Murphy et al v. Hosanna Youth Facilities, Inc., No. 1:2009cv01568 - Document 25 (N.D. Ga. 2010)

Court Description: OPINION and ORDER DENYING 15 MOTION for Summary Judgment; DENYING 17 MOTION to Compel Arbitration. IT IS FURTHER ORDERED that the Court will order an in Chambers status conference for this case on Tuesday, January 19, 2010, at 2:00 p.m. Signed by Judge William S. Duffey, Jr on 01/08/10. (fap)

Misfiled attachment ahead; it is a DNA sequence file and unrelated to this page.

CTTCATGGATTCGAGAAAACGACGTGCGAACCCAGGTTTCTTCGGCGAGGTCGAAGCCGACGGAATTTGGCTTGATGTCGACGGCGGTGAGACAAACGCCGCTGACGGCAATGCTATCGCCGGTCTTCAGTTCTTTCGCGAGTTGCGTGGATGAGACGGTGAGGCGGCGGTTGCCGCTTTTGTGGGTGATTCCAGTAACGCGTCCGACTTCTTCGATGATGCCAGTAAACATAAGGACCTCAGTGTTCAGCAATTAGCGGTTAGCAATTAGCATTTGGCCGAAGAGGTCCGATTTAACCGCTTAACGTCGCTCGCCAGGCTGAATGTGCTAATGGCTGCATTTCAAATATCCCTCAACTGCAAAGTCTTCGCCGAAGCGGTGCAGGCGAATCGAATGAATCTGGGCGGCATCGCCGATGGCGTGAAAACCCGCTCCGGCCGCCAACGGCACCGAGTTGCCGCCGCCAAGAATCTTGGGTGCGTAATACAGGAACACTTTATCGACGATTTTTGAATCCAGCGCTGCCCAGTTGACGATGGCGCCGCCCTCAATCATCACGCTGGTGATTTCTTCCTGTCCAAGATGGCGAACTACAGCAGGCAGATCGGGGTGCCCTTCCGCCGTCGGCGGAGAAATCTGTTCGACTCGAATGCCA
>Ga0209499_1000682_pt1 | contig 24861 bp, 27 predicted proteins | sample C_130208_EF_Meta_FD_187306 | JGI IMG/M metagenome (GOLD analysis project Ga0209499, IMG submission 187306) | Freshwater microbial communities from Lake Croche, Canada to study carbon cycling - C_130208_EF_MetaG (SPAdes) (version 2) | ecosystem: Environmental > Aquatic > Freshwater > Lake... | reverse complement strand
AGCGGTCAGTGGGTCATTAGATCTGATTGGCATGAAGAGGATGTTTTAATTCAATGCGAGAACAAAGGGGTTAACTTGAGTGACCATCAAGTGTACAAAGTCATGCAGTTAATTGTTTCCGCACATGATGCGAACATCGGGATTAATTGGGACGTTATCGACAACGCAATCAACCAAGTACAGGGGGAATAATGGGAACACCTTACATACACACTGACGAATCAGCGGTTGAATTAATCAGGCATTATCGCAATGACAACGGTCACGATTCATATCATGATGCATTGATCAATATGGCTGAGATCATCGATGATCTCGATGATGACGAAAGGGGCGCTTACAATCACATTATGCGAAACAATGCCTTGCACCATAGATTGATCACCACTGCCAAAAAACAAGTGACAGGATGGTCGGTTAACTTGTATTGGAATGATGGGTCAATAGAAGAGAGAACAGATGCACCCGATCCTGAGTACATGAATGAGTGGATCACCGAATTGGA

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IN THE UNITED STATES DISTRICT COURT FOR THE NORTHERN DISTRICT OF GEORGIA ATLANTA DIVISION ZURI CROSON MURPHY, and JERIC MURPHY Plaintiffs, v. 1:09-cv-1568-WSD HOSANNA YOUTH FACILITIES, INC., Defendant. OPINION & ORDER This matter is before the Court on Defendant Hosanna Youth Facilities, Inc. s ( Hosanna ) Motion for Summary Judgment and Plaintiffs Zuri Croson Murphy ( Zuri ) and Jeric Murphy s ( Jeric ) (collectively Plaintiffs ) Motion to Compel Arbitration. I. BACKGROUND Hosanna is a North Carolina corporation that employs licensed and non- licensed professionals to provide mental health services. (Declaration of Randolph Croson ( Croson Decl. ) ¶ 4). Hosanna s Chief Executive Officer ( CEO ) is Sandra Taylor ( Taylor ). Its Chief Financial Officer is Randolph Croson ( Croson ). (Id at ¶ 3). In March 2008, Hosanna opened an office in DeKalb County, Georgia. (Declaration of Sandra Taylor ( Taylor Decl. ) ¶ 4). Taylor hired Zuri, Croson s daughter, to head the office. (Croson Decl. ¶ 6). Zuri then obtained permission from Croson to hire her husband, Jeric, as the office s Consumer Relations Manager. (Id. at ¶ 7). At the beginning of their employment, Plaintiffs requested that Hosanna provide them with employment contracts. (Id. at ¶ 8). From this point, the parties account of what happened diverges. Plaintiffs allege that in early-March 2008, they met with Taylor and Croson at a hotel to discuss the terms of their employment agreements. (Third Affidavit of Zuri Croson Murphy ( 3rd Zuri Aff. ), ¶ 7; Second Affidavit of Jeric Murphy ( 2nd Jeric Aff. ) ¶ 7). Plaintiffs allege that Taylor agreed at this meeting to the terms of individual employment contracts to be entered into with Zuri and Jeric. (3rd Zuri Aff., ¶ 8; 2nd Jeric Aff., ¶ 7). Plaintiffs contend that Croson emailed Zuri an employment contract (the March 12 Employment Contract ) reflecting the parties agreement or the terms of their employment relationship. (3rd Zuri Aff., ¶ 8, Ex. 1). 2 Plaintiffs allege that they accepted the March 12 Employment Contract without modification.1 (3rd Zuri Aff., ¶ 10). Zuri states that as requested by Croson, she created a nearly identical agreement for Jeric. (3rd Zuri Aff., ¶ 9). Plaintiffs claim they confirmed the terms of both agreements with Croson via telephone. (3rd Zuri Aff., ¶ 10; 2nd Jeric Aff. ¶ 9). Plaintiffs contend they signed the employment contracts (the Employment Contracts ), had them notarized, and, on March 31, 2008, delivered them by email to Taylor and Croson. (3rd Zuri Aff., ¶ 10; 2nd Jeric Aff., ¶ 9). Hosanna denies that a March 2008 meeting at a hotel to negotiate employment contracts took place. (Taylor Decl., ¶ 7). It alleges that Croson provided Zuri with a draft employment contract that he found on the internet. (Croson Decl., ¶ 8). Hosanna alleges that this contract was not intended to constitute an offer because Croson was not authorized to negotiate or enter into contracts on behalf of Hosanna. (Taylor Decl., ¶ 4; Croson Decl., ¶ 3). Taylor, Hosanna claims, was the only person authorized to enter into employment agreements on behalf of Hosanna, and Taylor was unaware of Plaintiffs request for employment contracts. (Taylor Decl., ¶ 7). 1 Zuri states that she may have changed the start date of the contract to accurately reflect the beginning of her employment. (3rd Zuri Aff., ¶ 10). 3 Plaintiffs contend Croson was authorized to negotiate and enter into contracts on behalf of Hosanna (3rd Zuri Aff., ¶ 5; 2nd Jeric Aff., ¶ 5) and Croson routinely performed this function for Hosanna. (Affidavit of Elizabeth Pope ( Pope Aff. ), ¶ 3). Plaintiffs submit the declaration of Elizabeth Pope, a former Hosanna employee, who states she frequently saw Croson engage in contract negotiations on behalf of Hosanna. (Id.). Pope states she personally negotiated her pay with Croson. (Id.). In supporting its position that an employment agreement was not reached in March 2008, Hosanna claims that after March 2008, Zuri made various modifications to the agreement Plaintiffs allege was reached in March. (Croson Decl., ¶ 9). To support its claim that the negotiations were not concluded, Hosanna first proffers two versions of an employment agreement (one dated March 8, 2008, and the March 12 Employment Contract) which supposedly evidence modifications Plaintiffs requested.2 (Id. at Ex. 1). Hosanna also offers an email from Zuri, dated July 3, 2008, which states: Dad, Here are our signed and notarized contracts. (Code is 1st six digits of your usual code.) Please call us so we can discuss the changes and have Ms. Taylor sign them so we can have it resolved. We are going on to the third month and I am really stressed out about this. 2 Hosanna fails to identify the source of either of these documents. 4 (Croson Decl., Ex. 2).3 Hosanna claims that it rejected all of Zuri s modification proposals and refused to sign any version of the contract. (Taylor Decl. ¶¶ 9-11, Croson Decl. ¶¶ 11, 17). Hosanna also alleges that it did not negotiate the terms of an employment contract for Jeric. (Croson Decl., ¶ 11). Hosanna asserts that its refusal to agree to the Employment Contracts is evidenced by the fact that Plaintiffs never received a pay raise mandated in Section 3 of the Employment Contracts. (Declaration II of Sandra Taylor ( 2nd Taylor Decl. ), ¶ 7; Croson Decl.,¶ 14). Hosanna also asserts that the Employment Contracts were not enforceable because the parties did not execute the Non-competition Agreement referenced in Section 7 of the Employment Contracts. (2nd Taylor Decl., ¶¶ 5-6). Plaintiffs have a different version of events. They contend that Hosanna s actions do evidence that Hosanna agreed on the terms of the Employment Contracts. In April 2008, shortly after the March initial contract negotiations, Plaintiffs allege they had a meeting with Croson and Taylor. (3rd Zuri Aff., ¶ 12; 2nd Jeric Aff., ¶ 10). Prior to that meeting, Croson stated, in response to the March 31, 2008 email from Plaintiffs which attached the Employment Contracts, [c]annot open them. Will sign when we get there. (3rd Zuri Aff., Ex. 3). 3 Hosanna did not submit any documents that may have been attached to this email. 5 Plaintiffs contend this email supports that an agreement had been reached with Taylor and Croson and that Defendant intended to sign the versions negotiated. Plaintiffs contend that Taylor reviewed the signed contracts at the meeting, told Plaintiffs that everything looked good, and stated that she would immediately sign the Employment Contracts presented. (3rd Zuri Aff., ¶12; 2nd Jeric Aff., ¶ 10). Zuri denies that her July 3rd email to Croson evidences that the parties were still negotiating the terms of the Employment Contracts. (4th Affidavit of Zuri Croson Murphy ( 4th Zuri Aff. ), ¶¶ 3-6). Her reference to changes in the July 3rd email related, she claims, to the parties agreement that Plaintiffs would defer their 90 day pay raise. (4th Zuri Aff., ¶ 3).4 She further states she may have been referencing a discussion to change the Effective Date on Jeric s Employment Contract. (Id.). On March 31, 2009, Plaintiffs again sent the Employment Contracts by email to Croson (the March 2009 email ) and requested Hosanna s signature. 4 Plaintiffs contend that they agreed to defer the raise promised in Section 3 of the Employment Contracts because Croson told them the company was in poor financial condition and they thought deferring the agreed upon raise was the proper response. (3rd Zuri Aff., ¶ 13; 2nd Jeric Aff., ¶ 11). They allege that Croson promised to implement the raise when Hosanna was in better fiscal shape. (Id.). They contend that Croson stated that Hosanna would provide Plaintiffs all pay resulting from their deferral. (Id.). 6 (Croson Decl. ¶ 15; 3rd Zuri Aff., Ex. 4).5 (3rd Zuri Aff., ¶ 14; 2nd Jeric Aff., ¶ 12). Plaintiffs allege that Hosanna s internal correspondence about the March 2009 email evidence Taylor approved the agreements. Taylor wrote to Croson, I really need to speak to you about these. I have a change of heart about something [sic], and I would like to speak to you about this. Give me a call before you present this. (Croson Decl., Ex. 3). A month later, in April 2009, Taylor demoted Plaintiffs for unsatisfactory performance. (Taylor Decl., ¶12). Plaintiffs resigned shortly after their demotion. (Id.). Following their resignation, Plaintiffs brought this claim for breach of contract and moved to compel arbitration. Hosanna now moves for summary judgment on Plaintiffs claims. II. HOSANNA S MOTION FOR SUMMARY JUDGMENT A. Summary Judgment Standard Summary judgment is appropriate where the pleadings, depositions, answers to interrogatories, and admissions on file, together with the affidavits, if any, show that there is no genuine issue as to any material fact and that the moving party is entitled to a judgment as a matter of law. Fed. R. Civ. P. 56 (c). The party 5 Plaintiffs allege they sent the March 2009 email at the request of their financial planner who wanted signed copies of all Plaintiffs important contracts, evidencing Plaintiffs belief contracts had been finalized. 7 seeking summary judgment bears the burden of demonstrating the absence of a genuine dispute as to any material fact. Herzog v. Castle Rock Entm t, 193 F.3d 1241, 1246 (11th Cir. 1999). Once the moving party has met this burden, the nonmovant must demonstrate that summary judgment is inappropriate by designating specific facts showing a genuine issue for trial. Graham v. State Farm Mut. Ins. Co., 193 F.3d 1274, 1282 (11th Cir. 1999). The non-moving party need not present evidence in a form necessary for admission at trial; however, he may not merely rest on his pleadings. Id. The Court must view all evidence in the light most favorable to the party opposing the motion and must resolve all reasonable doubts in the non-movant's favor. United of Omaha Life Ins. Co. v. Sun Life Ins. Co. of Am., 894 F.2d 1555, 1558 (11th Cir. 1990). [C]redibility determinations, the weighing of evidence, and the drawing of inferences from the facts are the function of the jury . . . . Graham, 193 F.3d at 1282. If the record presents factual issues, the court must not decide them; it must deny the motion and proceed to trial. Herzog, 193 F.3d at 1246. But, [w]here the record taken as a whole could not lead a rational trier of fact to find for the non-moving party, summary judgment for the moving party is proper. Matsushita Elec. Indus. Co., Ltd. v. Zenith Radio Corp., 475 U.S. 574, 587 (1986). 8 B. Basis For Hosanna s Motion For Summary Judgment Hosanna moves for summary judgment alleging that the parties did not agree to the Employment Contracts. A valid contract requires parties able to contract, a consideration moving to the contract, the assent of the parties to the terms of the contract, and a subject matter upon which the contract can operate. If the parties have not agreed to an essential term, no meeting of the minds of the parties exists, and a valid and binding contract has not been formed. King v. Comfort Living, Inc., 287 Ga. App. 337, 339 (2007) (internal quotations omitted). Hosanna argues that Croson did not have the authority to negotiate and enter into contracts on behalf of Hosanna. It also alleges that Plaintiffs did not provide any consideration for the Employment Contracts and that the parties did not agree on the essential terms of an agreement. The Court addresses each issue below. C. A Triable Issue Of Fact Exists Regarding Whether Croson Had The Authority To Bind Hosanna To A Contract Hosanna contends that Croson did not have the authority to enter into the Employment Contracts. Plaintiffs argue there is a dispute of fact regarding Croson s authority. The principal-agent relationship arises wherever one person, expressly or by implication, authorizes another to act for him. O.C.G.A. § 10-6-1. Officers appointed by the directors are clothed with only such powers and authority as are 9 expressly conferred upon them by the charter or the by-laws, or as may be implied. Bresnahan v. Lighthouse Mission, Inc., 230 Ga. App. 389, 390 (1998) (quotation and citation omitted). Agency by implication rests merely upon rational inference and the authority to be implied from acquiescence in acts usual and ordinary in the course of business with not include other acts of a collateral or dissimilar character. Roghberg v. Manhattan Coil Co., 84 Ga.App. 528, 535 (1951). Apparent authority refers to an agent's authority as it is apparent to third parties. Gosule v. Bestco, Inc., 227 Ga. App. 863, 864 (1997). The authority of an agent in a particular instance need not be proved by an express contract; it may be established by the principal's conduct and course of dealing, and if one holds out another as his agent, and by his course of dealing indicates that the agent has certain authority, and thus induces another to deal with his agent as such, he is estopped to deny that the agent has any authority which, as reasonably deducible from the conduct of the parties, the agent apparently has. 20/20 Vision Center, Inc. v. Hudgens, 256 Ga. 129, 134 (1986) (quotation and citations omitted); Ampex Credit Corp. v. Bateman, 554 F.2d 750, 753 (5th Cir. 1977) ( In Georgia a principal may confer authority on an agent merely by a course of conduct holding out that person as an agent which induces others to rely on the statements of that 10 agent. ). Where there were no manifestations of authority by the principal to a third party, apparent authority is not in issue. Gosule, 227 Ga. App. 864. As a general rule, the question of authority to do an act, when it is to be determined from disputed facts or undisputed facts from which conflicting inference may be drawn, must be decided by the jury as a question of facts or as a question of mixed fact and law. Atlanta Limousine Airport Serv., Inc. v. Rinker, 160 Ga. App. 494, 495 (1981) (emphasis added) (citing Schaeffer v. King, 121 Ga. App. 171 (1967)). A dispute of fact exists regarding Croson s apparent authority. Hosanna argues that Croson had no apparent authority. It alleges that only Taylor had authority to enter into contract. It contends that Taylor never held Croson out as having the authority to bind Hosanna. Hosanna therefore argues that any contract entered into by Croson is unenforceable. Plaintiffs, on the other hand, submit evidence showing Croson s apparent authority. Plaintiffs allege that they initially discussed the terms of the Employment Contracts with Taylor and Croson. (3rd Zuri Aff., ¶ 7; 2nd Jeric Aff., ¶ 7). They allege that Croson, acting as Hosanna s designated agent, then sent Plaintiffs the Employment Contracts. (3rd Zuri Aff., ¶ 8, Ex. 1). They allege that Hosanna permitted Croson to manifest assent to the contracts on behalf of the Company. (3rd Zuri Aff., ¶ 10, Exs. 2 & 3; 2nd Jeric Aff. ¶ 9). They further allege 11 that Taylor ratified Croson s agreement to the terms of the Employment Contracts with her words and actions. (3rd Zuri Aff., ¶12; 2nd Jeric Aff. ¶ 10; Croson Decl., Ex. 3). In sum, Plaintiffs allege facts sufficient to lead a reasonable person to conclude that Hosanna held Croson out as its agent and that Croson, on behalf of Hosanna, negotiated and agreed to the terms of an employment contract with the Plaintiffs. Summary judgment is inappropriate where such disputes of fact exist. Atlanta Limousine, 160 Ga. App. at 495.6 Even if there was no dispute of fact regarding Croson s authority, a triable issue of fact exists regarding whether Taylor negotiated and agreed to the employment contracts herself. Plaintiffs have offered evidence that Taylor was involved in all phases of the Employment Contracts formation and in doing so conceded to the contract terms that Plaintiffs contend were negotiated. (See 3rd Zuri Aff., ¶¶ 7, 10-12; Croson Decl., Ex. 3). These issues will be decided at trial. D. Hosanna Is Not Entitled To Summary Judgment Based On Lack of Consideration Hosanna did not raise in its Motion for Summary Judgment the argument that the Employment Contracts fail for a lack of consideration and for this reason 6 While not addressed by the parties, Plaintiffs have also offered evidence which creates a dispute of fact regarding Croson s implied authority. They allege that Croson routinely negotiated agreement on behalf of Hosanna, including terms of employment. (Pope Aff., ¶ 3). 12 the Court is not required to evaluate whether this element of contract formation is met in this dispute. The Court notes that Hosanna, in its Sur-Reply to Plaintiffs Motion to Compel Arbitration,7 argues that the Employment Contracts are unenforceable because they lack sufficient consideration. It contends, [a]s Hosanna already had an oral agreement for the Murphys to perform certain duties at a determined compensation rate, there was no consideration for the enhanced benefits (including arbitration) described in the agreements. (Def. s Sur-Reply Brief Addressing Issues Identified By the Court ( Def. s Sur-Reply ), pp. 9-10.) Any benefit accruing to the promisor, or any loss, trouble, or disadvantage undergone by the promise, is a sufficient consideration, in the eyes of the law, to sustain a cause of action of action upon the breach of an agreement. Vanguard Prop. Dev. Corp. v. Murphy, 136 Ga.App. 519, 521 (1975). Even if Hosanna had properly raised its lack of consideration argument, the argument is not persuasive. The Employment Contracts provide new benefits to Hosanna, the promisor. For instance, they required Plaintiffs to exercise their best efforts in performing their duties. (Affidavit of Zuri Croson Murphy ( Zuri Aff. ), Ex. 1, § 1; Affidavit of Jeric Murphy ( Jeric Aff. ), Ex. 1, § 1.) The Employment Contracts also 7 This briefing was filed nearly concurrently with the briefing on the Motion for Summary Judgment. The Motion to Compel Arbitration also concerned the enforceability of the Employment Contracts. Plaintiffs have had the opportunity to respond to all arguments asserted by Hosanna in that motion. 13 disadvantaged Plaintiffs, the promise, such as requiring Plaintiffs to provide notice prior to their termination. (Zuri Aff., Ex. 1, § 8(c); Jeric Aff., Ex. 1, § 8(c).) The Employment Contracts further required that Plaintiffs attend arbitration in the event of a dispute. (Zuri Aff., Ex. 1, § 9; Jeric Aff., Ex. 1, § 9.) Since the Employment Contracts appear to provide benefits to Hosanna and disadvantaged Plaintiffs, summary judgment based on lack of consideration not appropriate. E. A Triable Issue Of Fact Exists Whether Hosanna Agreed To the Employment Contracts A binding contract requires agreement to all material terms. O.C.G.A. §§ 13-3-1, 13-3-2; Dibrell Bros. Int l S.A. v. Banca Nazionale Del Lavoro, 38 F.3d 1571, 1582 (11th Cir. 1994). It is well settled that an agreement between two parties will occur only when the minds of the parties meet at the same time, upon the same subject-matter, and in the same sense. Cox Broadcasting Corp. v. Nat Collegiate Athletic Ass n, 250 Ga. 391, 395 (1982). [T]he circumstances surrounding the making of the contract, such as correspondence and discussions, are relevant in deciding if there was a mutual assent to an agreement. Where such extrinsic evidence exists and is disputed, the question of whether a party has assented to the contract is generally a matter for the jury. Legg v. Stovall Tire & Marine, 245 Ga. App. 594, 596 (2000) (emphasis added); Danfair Properties v. 14 Bowen, 222 Ga. App. 425, 426 (1996). The parties dispute the facts regarding the negotiation of the agreement at issue in this case. It is a disputed question of fact whether there had been a meeting of the minds on the essential terms of an employment agreement. Hosanna contends that Croson sent Plaintiff a sample agreement that he found on the internet. (Croson Decl., ¶ 8). Plaintiffs, on the other hand, contend that this was the memorialization of a verbal agreement reached with Hosanna. (3rd Zuri Aff., ¶ 8, Ex. 1; 2nd Jeric Aff., ¶ 7). There are disputes of fact surrounding Hosanna s contention that Zuri repeatedly modified the agreement. Hosanna points to Zuri s July 3rd email to Croson, which states, [h]ere are our signed and notarized contracts ¦. Please call us so we can discuss the changes. (Croson Decl., Ex. 2). Hosanna contends that this demonstrates Plaintiffs were still making changes to the Employment Contracts in July. Plaintiffs, on the other hand, assert that the agreement was finalized in March 2008. (3rd Zuri Aff., ¶¶ 7-10; 2nd Jeric Aff., ¶¶ 7-9). Plaintiffs assert that no material modifications were ever made. (3rd Zuri Aff., ¶ 10). They contend the changes referenced in the July 3rd email related to different issues. (4th Zuri Aff., ¶ 3). 15 There are disputes of fact surrounding Hosanna s failure to sign the contracts. Hosanna claims it refused to sign because the terms of the agreement were unacceptable. Plaintiffs note that assent to the terms of a contract may be given other than by signatures. Cochran v. Eason, 227 Ga. 316, 318 (1971); Legg, 245 Ga. App. at 596. They contend that Hosanna s failure to sign is immaterial and that Hosanna indicated its agreement with the Employment Contracts and their terms on multiple occasions, in a variety of ways. For instance, Plaintiffs allege that Croson presented the March 12 Employment Contract to Plaintiffs following Hosanna s acceptance of those terms at a hotel meeting. (3rd Zuri Aff., ¶¶ 8-10). Plaintiffs allege that Croson, in phone calls with Zuri and Jeric, confirmed that the terms of the Employment Contracts were acceptable. (3rd Zuri Aff., ¶ 10; 2nd Jeric Aff. ¶ 9). Plaintiffs argue that Croson evidenced Hosanna s assent in his April 2008 email, where he stated, [w]ill sign when we get there. (3rd Zuri Aff., Ex. 3). They contend that Taylor manifested her assent when she reviewed the contracts, stated everything looked good, and said that she would sign the document shortly. (3rd Zuri Aff., ¶ 12). Plaintiffs also contend that Taylor s email to Croson in March 2009 indicates she previously agreed to the employment terms. (See, Croson Decl., Ex. 3). There is simply a dispute of what was and was not agreed to in this case. 16 There are numerous other disputes of fact related to whether an agreement was reached. The parties dispute why Plaintiffs did not receive the raise promised in the contracts. The parties dispute the meaning of Plaintiffs March 2009 letter. The parties dispute whether Hosanna offered Jeric a contract.8 The parties also dispute Taylor s involvement and awareness of the contract negotiations. It is improper for the Court to weigh this evidence at summary judgment and make credibility determinations. See, e.g., Fletcher v. Amax, Inc., 160 Ga. App. 692, 695 (1981) ( The cardinal rule of the summary procedure is that the court can neither resolve the facts nor reconcile the issues but only look to ascertain that there is an issue, ). Disputes of fact regarding whether an agreement has been accepted are questions entrusted to a jury. Legg, 245 Ga. App. at 596; see also Kimbrell v. Connor, 218 Ga. App. 812, 813 (1995) (dismissal inappropriate where plaintiff disputed virtually all of defendant s allegations about negotiation and preparation of the agreement at issue). A jury is required to sort the facts out here. 8 Even if Hosanna had not made an offer to Jeric when Croson allegedly instructed Zuri to prepare a written contract for Jeric conforming to the parties agreement at the March 2008 hotel meeting (see 3rd Zuri Aff., ¶ 9), Plaintiffs have alleged facts sufficient to show that they made an offer to Hosanna which was accepted. Plaintiffs allege that it sent copies of the written contracts to Taylor and Croson. (3rd Zuri. Aff., Ex. 2). They allege that Croson and Taylor reviewed Jeric s agreement and accepted its terms. (2nd Jeric Aff., ¶¶ 9-10). 17 1. The Parties Failure To Execute A Non-competition Agreement Did Not Render the Employment Contracts Void Hosanna argues in its Sur-Reply to Plaintiffs Motion to Compel Arbitration that there could be no acceptance because the parties never executed the Noncompetition Agreement identified in Section 7 of the Employment Contracts.9 Hosanna contends that since this is a material term, and there is no severability provision, there was not an agreement on all material contract terms and the Employment Contracts are thus unenforceable. Plaintiffs concede that the parties did not agree to the terms of any restrictive covenants. They argue, however, that this is a non-essential term. The failure to execute non-competition provisions does not, Plaintiffs claim, render the Employment Contracts unenforceable. a) The Employment Contracts Were Severable O.C.G.A. § 13-1-8 provides, (a) [a] contract may be either entire or severable. In an entire contract, the whole contract stands or falls together. In a severable contract, the failure of a distinct part does not void the remainder. (b) The character of the contract in such case is determined by the intention of the parties. The Court s primary task in determining contract severability remains As discussed above, since Hosanna did not raise this argument in its Motion for Summary Judgment, the Court is not required to evaluate it. 9 18 that of ascertaining the intent of the parties. Nat l Consultants v. Burt, 186 Ga. App. 27, 34 (1988). The parties intent may be expressed directly, through a severability clause, or indirectly, as when the contract contains promises to do several things based upon multiple considerations. Grove v. Sugar Hill Investment Assoc., 219 Ga. App. 781, 786 (1995). Here, the Employment Contracts did not contain severability provisions. The absence of a severability clause does not, alone, mean the Employment Contracts are unseverable. ISS International Serv. Systems, Inc. v. Widmer, 264 Ga. App. 55, 61 (2003). The Employment Contracts contained multiple promises for Plaintiffs to do, or refrain from doing, various things. For example, Plaintiffs agreed to work for Hosanna and exercise their best efforts in exchange for a set salary. (Zuri Aff., Ex. 1, §§ 1, 3; Jeric Aff., Ex. 1, §§ 1, 3.) In a separate provision, Plaintiffs agreed to arbitrate any claim arising from the contract. (Zuri Aff., Ex. 1, § 9; Jeric Aff., Ex. 1, § 9.) Plaintiffs also agreed to provide notice prior to terminating their employment. (Zuri Aff., Ex. 1, § 8(c); Jeric Aff., Ex. 1, § 8(c).) Hosanna made other promises. It agreed to provide Plaintiffs with a raise following 90 days of employment. (Zuri Aff., Ex. 1, § 3; Jeric Aff., Ex. 1, § 3.) It agreed to pay Plaintiffs more than a year s salary unless Plaintiffs were terminated for cause. (Zuri Aff., Ex. 1, § 8(a); Jeric Aff., Ex. 1, § 8(a).) Hosanna agreed to 19 arbitrate any dispute arising from the Employment Agreements. (Zuri Aff., Ex. 1, § 9; Jeric Aff., Ex. 1, § 9). Here, the parties promises to do certain things did not eliminate or affect [the parties ] obligation to do other things as well. See Vegesina v. Allied Informatics, Inc., 257 Ga. App. 693, 695 (2002). In such instances, the multiple considerations and promises evidence that the parties intended the contracts provisions to be severable. Id. b) Section 7 Of The Employment Contracts May Be Deemed A Non-Essential Provision The parties failure to reach a meeting of the minds on the Section 7 Non-competition Agreement, does not cause the other provisions of the agreement to be unenforceable. Toncee v. Thomas, 219 Ga. App. 539 (1995), is instructive on this issue. In Toncee, a former employee of Toncee, Inc. ( Toncee ), Thomas, brought an action for breach of employment contract against Toncee. Id. at 539. Before he began working, Toncee s attorneys presented Thomas with a document entitled Outline of Terms of Employment Agreement and Stock Option [the Letter of Intent ]. Id. The Letter of Intent broadly set forth the terms of Thomas employment, including his salary, responsibilities, a stock option provision, and various company polices. Id. at 539. It further noted, If the terms of this letter of intent are acceptable to you, we will instruct our attorneys to prepare a formal employment agreement and stock option agreement which will 20 include these terms ¦. Id. at 540. After Thomas received the Letter of Intent, he began his employment. Id. Toncee did not draft a formal employment agreement, and it did not prepare a stock option agreement. Id. Two years later, Thomas employment was terminated. Id. at 540-41. Thomas sued, alleging breach of the Letter of Intent. Id. Toncee argued in a motion for directed verdict that the Letter of Intent was not an enforceable contract because essential portions of the contract, namely the stock option agreement, were not negotiated. Id. at 540-41. The Court of Appeal upheld the trial court s finding that failure to negotiate the stock option agreement was not fatal to the contract. Id. at 541. The Court found that since the stock option agreement was to be separately drafted, it was severable from the employment contract itself. Id. The remainder was held to be enforceable. Id. The Court observed, [I]n cases involving the issue of severability, where an instrument in writing, purporting to be a bilateral contract, contains mutual promises, which without more and when taken independently of certain subsidiary provisions in the instrument would render the instrument valid as a contract, such subsidiary provisions will not, unless their terms imperatively demand it, be given a construction that will nullify and completely destroy the entire obligations of either party under the instrument and thus render the instrument lacking in mutuality and void. Id. (internal punctuation omitted) (citing National Consultants, 186 Ga.App. at 34). 21 In this case, like in Toncee, the Employment Contracts called for the parties to execute a separate Non-competition Agreement. Like in Toncee, the failure to execute a separate Non-competition Agreement did not mean the parties did not intend to enter into and be bound by the Employment Contracts. Hosanna still enjoyed the benefits of Plaintiffs work. Plaintiffs still received compensation consistent with the terms of the Employment Contracts (and the alleged subsequent deferral agreement).10 Hosanna is not entitled to summary judgment based on the parties failure to agree to a Non-competition Agreement. Hosanna s Motion for Summary Judgment is denied. III. PLAINTIFFS MOTION TO COMPEL ARBITRATION F. Standard of Review The Federal Arbitration Act, 9 U.S.C. § 4 ( FAA ),11 is based on the strong federal policy supporting arbitration agreements. In enacting the FAA, Congress was seeking to reverse the longstanding judicial hostility to arbitration agreements 10 Other courts have held that an employment contract still remains enforceable despite the invalidity of a subsidiary non-competition provision. See, e.g., Horne v. Drachman, 247 Ga. 802, 805-06 (1981). 11 The FAA has been held to apply to employment contracts, except those involving transportation workers. See Caley v. Gulfstream Aerospace Corp., 428 F.3d 1359, 1367 (11th Cir. 2005) (citing Circuit City v. Adams, 532 U.S. 105, 119 (2001). Hosanna does not appear to challenge the applicability of the FAA, despite being given the opportunity to brief this issue in a sur-reply. (See Def. s SurReply, pp. 2-3.) The Court finds that Plaintiffs have sufficiently shown that the Employment Contracts involved interstate commerce. 22 . . . and to place [these] agreements on the same footing as other contracts. EEOC v. Waffle House, Inc., 534 U.S. 279, 289 (2002). The Supreme Court and this Circuit consistently have expressed a strong policy in favor of arbitration. Ivax Corp. v. B. Braun of Am., Inc., 286 F.3d 1309, 1315 (11th Cir. 2002); Brandon, Jones, Sandall, Zeide, Kohn, Chalal & Musso, P.A. v. Medpartners, Inc., 312 F.3d 1349, 1357 (11th Cir. 2002) (quoting Mitsubishi Motors Corp. v. Soler ChryslerPlymouth, Inc., 473 U.S. 614, 625 (1985)). The FAA also provides that [a] party aggrieved by the alleged failure, neglect, or refusal of another to arbitrate under a written agreement for arbitration may petition any United States district court . . . for an order directing that such arbitration proceed in the manner provided for in such agreement. 9 U.S.C. § 4. To determine whether arbitration should be compelled, the Court must assess whether: (1) there is a valid written agreement to arbitrate; (2) the issue [sought to be arbitrated] is arbitrable under the agreement; and (3) the party asserting the claims has failed or refused to arbitrate the claims. Lomax v. Woodmen of the World Life Insurance Society, 228 F. Supp. 2d 1360, 1362 (N.D. Ga. 2002) (internal quotations and citations omitted). 23 Here the Court has concluded that there are issues of fact regarding whether the parties entered into valid binding contracts, including valid binding arbitration agreements. The Court necessarily concludes that it cannot enforce the arbitration provisions until a jury has determined that binding agreements, including agreement to arbitrate, were reached between the parties. II. CONCLUSION For the foregoing reasons, IT IS HEREBY ORDERED that Hosanna s Motion for Summary Judgment is DENIED. IT IS FURTHER ORDERED that Plaintiffs Motion to Compel Arbitration is DENIED. IT IS FURTHER ORDERED that the Court will order an in Chambers status conference for this case on Tuesday, January 19, 2010, at 2:00 p.m.12 12 The Court notes that its opinion places the matter in an unusual and inefficient posture. The trial required will likely be limited to the issues of whether the parties entered into enforceable Employment Contracts. If they did, it appears the jury would then have to be discharged and the matter sent to arbitration. The Court believes it would be helpful to have a status conference to discuss how to proceed in this matter. 24 SO ORDERED this 8th day of January, 2010. _________________________________________ WILLIAM S. DUFFEY, JR. UNITED STATES DISTRICT JUDGE 25